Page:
However, the issue of larger national importance is whether RBI, or the banks and financial institutions that it regulates, will dare to punish or act against powerful and mighty borrowers whose loans continue to be restructured with impunity through multiple corporate debt restructuring (CDR) schemes and under RBI’s 5:25 scheme (five-year moratorium on payments and a 25-year loan tenure), which has even been described as ‘The Great Indian Banking Ponzi Scheme’!
Significantly, the governor’s New Year email follows a landmark order of the Supreme Court of India (SC) which demolished the central bank’s frequent denial of information on the grounds of having been received from regulated entities in a ‘fiduciary capacity’. The apex court reminded RBI of “its statutory duty to uphold public interest and not the interest of individual banks” and also expressed surprise that RBI, as a ‘watchdog’, was not “more dedicated towards disclosing information to the general public” under the RTI (Right to Information) Act. Some of the apex court’s observations are a serious indictment of how RBI functions. For instance, the order said, “We have surmised that many financial institutions have resorted to such acts which are neither clean nor transparent. The RBI in association with them has been trying to cover up their acts from public scrutiny. It is the responsibility of the RBI to take rigid action against those banks which have been practising disreputable business practices.”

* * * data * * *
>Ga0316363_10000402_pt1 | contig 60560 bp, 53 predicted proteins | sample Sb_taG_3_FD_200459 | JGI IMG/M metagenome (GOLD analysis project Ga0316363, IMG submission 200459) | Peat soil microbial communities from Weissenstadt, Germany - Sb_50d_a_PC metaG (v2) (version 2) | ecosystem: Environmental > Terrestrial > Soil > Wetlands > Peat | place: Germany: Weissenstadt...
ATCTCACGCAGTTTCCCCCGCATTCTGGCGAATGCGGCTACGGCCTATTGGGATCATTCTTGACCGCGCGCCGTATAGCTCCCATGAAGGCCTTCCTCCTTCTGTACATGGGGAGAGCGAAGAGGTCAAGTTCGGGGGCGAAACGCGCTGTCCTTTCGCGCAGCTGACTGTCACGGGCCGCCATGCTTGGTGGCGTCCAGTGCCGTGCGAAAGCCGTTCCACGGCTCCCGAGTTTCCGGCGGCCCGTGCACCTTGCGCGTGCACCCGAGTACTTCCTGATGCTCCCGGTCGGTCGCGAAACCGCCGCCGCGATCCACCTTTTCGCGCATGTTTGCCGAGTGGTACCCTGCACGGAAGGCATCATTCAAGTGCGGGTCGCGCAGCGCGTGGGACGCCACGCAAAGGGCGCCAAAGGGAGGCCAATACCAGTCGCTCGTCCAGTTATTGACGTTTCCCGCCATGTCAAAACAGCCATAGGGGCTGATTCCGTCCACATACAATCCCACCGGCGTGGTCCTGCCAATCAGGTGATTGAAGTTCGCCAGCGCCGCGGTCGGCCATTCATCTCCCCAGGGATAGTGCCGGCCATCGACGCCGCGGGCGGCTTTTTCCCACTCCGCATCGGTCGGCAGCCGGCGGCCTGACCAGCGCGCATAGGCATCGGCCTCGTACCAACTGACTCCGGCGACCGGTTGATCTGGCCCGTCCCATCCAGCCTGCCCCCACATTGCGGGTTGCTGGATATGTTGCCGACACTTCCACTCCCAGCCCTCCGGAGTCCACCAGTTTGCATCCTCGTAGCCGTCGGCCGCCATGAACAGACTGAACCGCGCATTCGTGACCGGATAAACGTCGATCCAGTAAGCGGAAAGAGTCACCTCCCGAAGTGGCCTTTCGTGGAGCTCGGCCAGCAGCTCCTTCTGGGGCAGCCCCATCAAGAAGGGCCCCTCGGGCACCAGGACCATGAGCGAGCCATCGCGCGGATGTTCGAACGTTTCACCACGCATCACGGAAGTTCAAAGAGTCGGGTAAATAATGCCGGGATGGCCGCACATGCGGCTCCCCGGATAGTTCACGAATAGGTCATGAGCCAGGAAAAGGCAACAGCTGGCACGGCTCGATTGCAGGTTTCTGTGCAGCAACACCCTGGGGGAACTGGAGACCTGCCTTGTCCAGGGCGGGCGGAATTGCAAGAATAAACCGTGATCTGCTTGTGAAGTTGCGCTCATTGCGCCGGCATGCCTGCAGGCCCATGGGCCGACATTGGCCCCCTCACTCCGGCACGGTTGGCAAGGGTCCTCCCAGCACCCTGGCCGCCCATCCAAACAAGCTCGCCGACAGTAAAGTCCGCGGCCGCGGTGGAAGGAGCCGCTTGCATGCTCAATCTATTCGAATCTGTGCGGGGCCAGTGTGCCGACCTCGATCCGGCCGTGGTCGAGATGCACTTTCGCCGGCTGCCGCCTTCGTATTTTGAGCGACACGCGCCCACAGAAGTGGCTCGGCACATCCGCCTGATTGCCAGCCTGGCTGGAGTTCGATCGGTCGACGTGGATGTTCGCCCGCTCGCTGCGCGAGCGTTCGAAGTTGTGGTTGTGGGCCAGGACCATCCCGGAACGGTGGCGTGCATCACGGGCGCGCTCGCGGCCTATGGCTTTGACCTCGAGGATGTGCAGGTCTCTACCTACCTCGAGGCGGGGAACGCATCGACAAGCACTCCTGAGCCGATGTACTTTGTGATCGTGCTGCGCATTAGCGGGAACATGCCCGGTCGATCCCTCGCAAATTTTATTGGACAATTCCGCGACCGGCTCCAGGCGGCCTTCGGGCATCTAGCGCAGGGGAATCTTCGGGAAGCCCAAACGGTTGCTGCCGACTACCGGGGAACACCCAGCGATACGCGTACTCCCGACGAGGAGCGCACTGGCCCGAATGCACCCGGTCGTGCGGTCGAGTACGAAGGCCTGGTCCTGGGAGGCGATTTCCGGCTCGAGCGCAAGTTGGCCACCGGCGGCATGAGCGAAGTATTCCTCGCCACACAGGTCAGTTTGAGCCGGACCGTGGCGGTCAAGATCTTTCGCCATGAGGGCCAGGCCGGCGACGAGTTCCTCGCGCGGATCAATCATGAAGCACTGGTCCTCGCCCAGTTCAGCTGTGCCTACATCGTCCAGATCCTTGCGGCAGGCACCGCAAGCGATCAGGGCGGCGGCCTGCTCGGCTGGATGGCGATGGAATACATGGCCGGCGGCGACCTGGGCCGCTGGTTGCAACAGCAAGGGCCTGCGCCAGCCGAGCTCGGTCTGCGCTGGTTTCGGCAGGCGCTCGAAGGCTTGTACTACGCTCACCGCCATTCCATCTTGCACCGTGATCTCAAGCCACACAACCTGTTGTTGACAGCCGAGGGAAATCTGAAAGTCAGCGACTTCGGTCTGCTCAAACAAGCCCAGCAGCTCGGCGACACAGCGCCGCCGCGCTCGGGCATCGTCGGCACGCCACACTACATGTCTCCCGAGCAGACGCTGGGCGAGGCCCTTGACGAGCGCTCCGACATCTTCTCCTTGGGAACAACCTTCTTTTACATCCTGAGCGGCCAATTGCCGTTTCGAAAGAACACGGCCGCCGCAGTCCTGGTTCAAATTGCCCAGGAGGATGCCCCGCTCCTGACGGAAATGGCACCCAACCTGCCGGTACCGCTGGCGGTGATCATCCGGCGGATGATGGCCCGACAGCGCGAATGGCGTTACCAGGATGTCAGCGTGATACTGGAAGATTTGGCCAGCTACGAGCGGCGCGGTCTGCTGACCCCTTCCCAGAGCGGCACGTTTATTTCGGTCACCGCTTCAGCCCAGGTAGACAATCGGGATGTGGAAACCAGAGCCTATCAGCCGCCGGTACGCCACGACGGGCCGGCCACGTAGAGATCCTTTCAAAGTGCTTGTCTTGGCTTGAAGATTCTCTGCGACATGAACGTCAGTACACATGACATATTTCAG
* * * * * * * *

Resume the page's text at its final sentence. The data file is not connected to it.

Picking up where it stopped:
In these circumstances, can we hope that the governor’s brutally frank New Year missive promises a radical change in the central bank’s regulation, supervision and communication? Dr Rajan, with his formidable reputation and global standing, is certainly capable of reshaping RBI. But consider the odds.
Having just read the memoirs of DN Ghosh, a highly regarded bureaucrat and former chairman of State Bank of India, the task seems gigantic, if not impossible. The centrepiece of Mr Ghosh’s book, No Regrets, is a ringside account and superb narration of the three extraordinary days that forever changed the face of Indian banking with the nationalisation of 14 banks in 1969.